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Family

Kim Chernin

Through poetry, fiction, and memoir, Kim Chernin powerfully reimagined her personal history and her Jewish identity.

Gay Block

Gay Block’s photography allowed her to explore surprising facets of her subjects, from girls at summer camp to Holocaust survivors to her own mother.

Rachel Adler

As a theologian, a committed Jew, and a pioneer of the Jewish feminist movement, Rachel Adler challenged her religion from within.

Freedom Stories

The first books I ever fell in love with were the American Girl books. The American Girl Company as a whole was a big part of my childhood, and its influence is still with me today: if it weren’t for it and Billy Joel’s “We Didn’t Start The Fire,” I don’t know if I would have passed US History last year. Educational value aside, the books have held up as fantastic examples of children’s literature, with their beautiful illustrations, interesting historical notes in the margins, diverse characters (including their cast of thirteen young female protagonists), and, most importantly to me, simple but solid stories.

Sue Wolf-Fordham

Sue Wolf-Fordham’s experience as the parent of a special-needs child drove her to create resources for families of disabled children around the world.

Judy Wolf

Judy Wolf helped create a resource center for children with disabilities in the city of Dnepropetrovsk that not only transformed the lives of families there but became a model for special education throughout the Ukraine.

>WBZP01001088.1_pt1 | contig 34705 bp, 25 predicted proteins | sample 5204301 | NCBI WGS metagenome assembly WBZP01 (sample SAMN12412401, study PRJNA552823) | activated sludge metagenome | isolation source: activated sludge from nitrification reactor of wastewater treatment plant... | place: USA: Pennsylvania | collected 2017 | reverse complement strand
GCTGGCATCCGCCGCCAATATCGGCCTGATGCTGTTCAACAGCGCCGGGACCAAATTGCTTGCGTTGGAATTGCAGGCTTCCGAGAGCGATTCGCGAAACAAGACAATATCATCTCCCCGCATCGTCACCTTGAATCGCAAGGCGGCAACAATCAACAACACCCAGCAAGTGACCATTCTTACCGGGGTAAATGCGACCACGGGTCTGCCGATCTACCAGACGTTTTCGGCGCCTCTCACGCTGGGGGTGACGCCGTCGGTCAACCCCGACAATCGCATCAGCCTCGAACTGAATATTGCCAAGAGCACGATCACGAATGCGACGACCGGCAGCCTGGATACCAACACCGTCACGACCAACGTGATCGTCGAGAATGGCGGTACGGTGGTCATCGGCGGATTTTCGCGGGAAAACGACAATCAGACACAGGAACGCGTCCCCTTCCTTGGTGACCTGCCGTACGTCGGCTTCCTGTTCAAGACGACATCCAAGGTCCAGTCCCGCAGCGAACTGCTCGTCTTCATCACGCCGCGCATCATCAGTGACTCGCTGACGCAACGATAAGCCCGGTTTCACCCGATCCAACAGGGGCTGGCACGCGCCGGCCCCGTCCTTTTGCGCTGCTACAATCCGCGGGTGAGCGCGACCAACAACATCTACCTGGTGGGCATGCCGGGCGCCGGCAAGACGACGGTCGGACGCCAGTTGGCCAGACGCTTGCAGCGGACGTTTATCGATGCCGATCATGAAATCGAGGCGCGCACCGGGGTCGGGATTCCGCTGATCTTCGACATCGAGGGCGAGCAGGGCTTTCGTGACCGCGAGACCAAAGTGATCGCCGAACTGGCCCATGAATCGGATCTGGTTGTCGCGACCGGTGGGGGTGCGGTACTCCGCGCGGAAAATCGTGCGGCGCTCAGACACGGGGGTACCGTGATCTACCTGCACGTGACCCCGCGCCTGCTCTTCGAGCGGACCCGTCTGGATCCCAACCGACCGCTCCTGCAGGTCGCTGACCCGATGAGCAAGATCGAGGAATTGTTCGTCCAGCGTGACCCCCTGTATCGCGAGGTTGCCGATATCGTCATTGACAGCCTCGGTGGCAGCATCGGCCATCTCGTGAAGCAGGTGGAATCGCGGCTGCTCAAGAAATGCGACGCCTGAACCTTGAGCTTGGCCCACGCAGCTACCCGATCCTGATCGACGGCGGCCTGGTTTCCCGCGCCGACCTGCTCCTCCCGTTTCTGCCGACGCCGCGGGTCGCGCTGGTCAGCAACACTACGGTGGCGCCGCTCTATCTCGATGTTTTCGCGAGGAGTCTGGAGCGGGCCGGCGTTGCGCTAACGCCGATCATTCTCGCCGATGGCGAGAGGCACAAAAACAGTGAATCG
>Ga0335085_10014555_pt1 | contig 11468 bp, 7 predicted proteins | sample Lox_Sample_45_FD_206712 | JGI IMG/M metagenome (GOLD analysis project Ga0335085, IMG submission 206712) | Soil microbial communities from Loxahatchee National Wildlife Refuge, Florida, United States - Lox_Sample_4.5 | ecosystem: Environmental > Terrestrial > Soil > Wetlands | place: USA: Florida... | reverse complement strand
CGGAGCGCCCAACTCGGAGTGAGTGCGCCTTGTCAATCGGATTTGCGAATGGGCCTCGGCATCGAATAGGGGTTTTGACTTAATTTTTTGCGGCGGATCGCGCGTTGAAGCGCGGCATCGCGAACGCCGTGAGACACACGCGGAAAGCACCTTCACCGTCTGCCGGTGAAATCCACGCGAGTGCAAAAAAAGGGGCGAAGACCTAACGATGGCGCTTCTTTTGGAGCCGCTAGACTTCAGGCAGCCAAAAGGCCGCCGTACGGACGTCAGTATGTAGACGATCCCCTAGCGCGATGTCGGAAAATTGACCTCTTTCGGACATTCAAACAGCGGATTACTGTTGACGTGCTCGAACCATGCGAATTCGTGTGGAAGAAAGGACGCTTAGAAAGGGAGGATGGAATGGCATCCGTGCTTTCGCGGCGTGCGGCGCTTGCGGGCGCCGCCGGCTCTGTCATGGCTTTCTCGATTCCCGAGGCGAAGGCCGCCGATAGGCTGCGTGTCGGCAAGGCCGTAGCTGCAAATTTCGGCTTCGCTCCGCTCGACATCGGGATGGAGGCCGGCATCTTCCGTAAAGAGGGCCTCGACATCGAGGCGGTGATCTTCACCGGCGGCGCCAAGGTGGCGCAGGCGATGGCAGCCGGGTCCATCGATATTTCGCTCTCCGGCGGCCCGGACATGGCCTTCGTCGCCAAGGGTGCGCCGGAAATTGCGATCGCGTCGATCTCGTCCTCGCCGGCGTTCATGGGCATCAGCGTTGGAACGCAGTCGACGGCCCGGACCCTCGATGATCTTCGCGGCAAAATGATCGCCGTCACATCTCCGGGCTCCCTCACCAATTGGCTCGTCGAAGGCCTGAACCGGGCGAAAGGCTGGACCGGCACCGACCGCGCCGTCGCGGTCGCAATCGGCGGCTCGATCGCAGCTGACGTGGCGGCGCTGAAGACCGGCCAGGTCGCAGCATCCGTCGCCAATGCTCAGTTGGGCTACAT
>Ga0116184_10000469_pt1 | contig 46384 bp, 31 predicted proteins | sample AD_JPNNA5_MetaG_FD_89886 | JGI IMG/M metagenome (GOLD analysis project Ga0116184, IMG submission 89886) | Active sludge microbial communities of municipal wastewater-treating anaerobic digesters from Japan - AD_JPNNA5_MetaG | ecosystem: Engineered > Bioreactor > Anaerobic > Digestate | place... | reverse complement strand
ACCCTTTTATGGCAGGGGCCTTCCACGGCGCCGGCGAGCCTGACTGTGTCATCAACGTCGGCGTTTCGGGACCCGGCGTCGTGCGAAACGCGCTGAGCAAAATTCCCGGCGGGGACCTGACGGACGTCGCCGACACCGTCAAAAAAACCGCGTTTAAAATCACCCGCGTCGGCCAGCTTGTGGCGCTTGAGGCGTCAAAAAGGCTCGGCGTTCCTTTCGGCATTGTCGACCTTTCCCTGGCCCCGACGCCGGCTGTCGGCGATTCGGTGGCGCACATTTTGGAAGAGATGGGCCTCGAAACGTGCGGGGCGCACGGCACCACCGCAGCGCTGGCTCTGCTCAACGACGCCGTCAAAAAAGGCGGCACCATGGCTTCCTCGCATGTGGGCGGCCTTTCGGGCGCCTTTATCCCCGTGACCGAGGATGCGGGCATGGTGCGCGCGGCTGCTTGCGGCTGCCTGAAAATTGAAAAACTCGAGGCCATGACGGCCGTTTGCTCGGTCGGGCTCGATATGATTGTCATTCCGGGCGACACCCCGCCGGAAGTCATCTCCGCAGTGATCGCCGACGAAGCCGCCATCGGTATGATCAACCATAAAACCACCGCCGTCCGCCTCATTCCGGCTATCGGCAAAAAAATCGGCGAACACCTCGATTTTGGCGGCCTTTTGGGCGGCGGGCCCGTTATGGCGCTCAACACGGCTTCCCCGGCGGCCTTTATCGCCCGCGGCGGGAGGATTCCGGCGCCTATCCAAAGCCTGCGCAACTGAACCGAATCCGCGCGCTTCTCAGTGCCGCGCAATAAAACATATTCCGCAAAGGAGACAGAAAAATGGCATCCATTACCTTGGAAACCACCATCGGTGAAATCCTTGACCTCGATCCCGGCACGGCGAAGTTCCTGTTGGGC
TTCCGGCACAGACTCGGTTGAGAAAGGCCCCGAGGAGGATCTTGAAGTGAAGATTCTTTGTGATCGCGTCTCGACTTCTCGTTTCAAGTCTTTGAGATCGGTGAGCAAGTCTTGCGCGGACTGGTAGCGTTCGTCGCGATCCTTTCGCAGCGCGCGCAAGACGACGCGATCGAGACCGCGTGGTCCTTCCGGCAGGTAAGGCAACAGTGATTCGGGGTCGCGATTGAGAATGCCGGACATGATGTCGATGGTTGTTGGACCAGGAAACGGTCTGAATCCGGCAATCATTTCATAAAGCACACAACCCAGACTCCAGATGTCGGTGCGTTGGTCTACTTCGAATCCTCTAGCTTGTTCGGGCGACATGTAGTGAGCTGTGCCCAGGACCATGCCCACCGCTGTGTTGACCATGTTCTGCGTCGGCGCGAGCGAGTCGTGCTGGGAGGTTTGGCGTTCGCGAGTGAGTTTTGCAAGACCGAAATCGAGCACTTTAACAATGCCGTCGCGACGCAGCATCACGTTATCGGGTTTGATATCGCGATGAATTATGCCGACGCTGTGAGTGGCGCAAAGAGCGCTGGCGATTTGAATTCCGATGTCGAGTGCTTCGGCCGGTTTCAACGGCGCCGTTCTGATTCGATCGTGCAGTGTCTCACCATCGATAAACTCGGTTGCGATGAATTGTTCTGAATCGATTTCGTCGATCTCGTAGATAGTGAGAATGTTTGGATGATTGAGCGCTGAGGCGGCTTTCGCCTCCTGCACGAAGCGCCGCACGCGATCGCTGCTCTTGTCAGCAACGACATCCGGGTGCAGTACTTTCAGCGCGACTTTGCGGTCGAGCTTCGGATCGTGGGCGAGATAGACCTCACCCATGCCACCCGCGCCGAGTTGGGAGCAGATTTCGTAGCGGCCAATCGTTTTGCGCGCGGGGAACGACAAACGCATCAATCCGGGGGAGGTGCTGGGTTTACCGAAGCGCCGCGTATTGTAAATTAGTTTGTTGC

Idit Klein

As executive director of Keshet, a non-profit dedicated to creating a welcoming and supportive Jewish community for GLBTQ Jews, Idit Klein built the organization into a national leader in making the Jewish community more inclusive.

Peggy Charren

As founder of Action for Children’s Television, Peggy Charren balanced the need for quality children’s programming with a commitment to free speech for broadcasters.

Renee Brant

As a founding member of the American Professional Society on the Abuse of Children, Renee Brant became a voice for those who could not speak for themselves.

The Power of Stories

When I was younger, if you had asked me which of the many Jewish holidays is my favorite, I would never have said Passover. The restrictions that Passover requires made it hard for me to enjoy the message behind the Passover story. Plus, the drama that Passover created in my family, with my parents running around the house cleaning, only added to the stress. My grandmother changed this feeling for me.

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How to cite this page

Jewish Women's Archive. "Family." (Viewed on September 20, 2014) <http://jwa.org/topics/family>.

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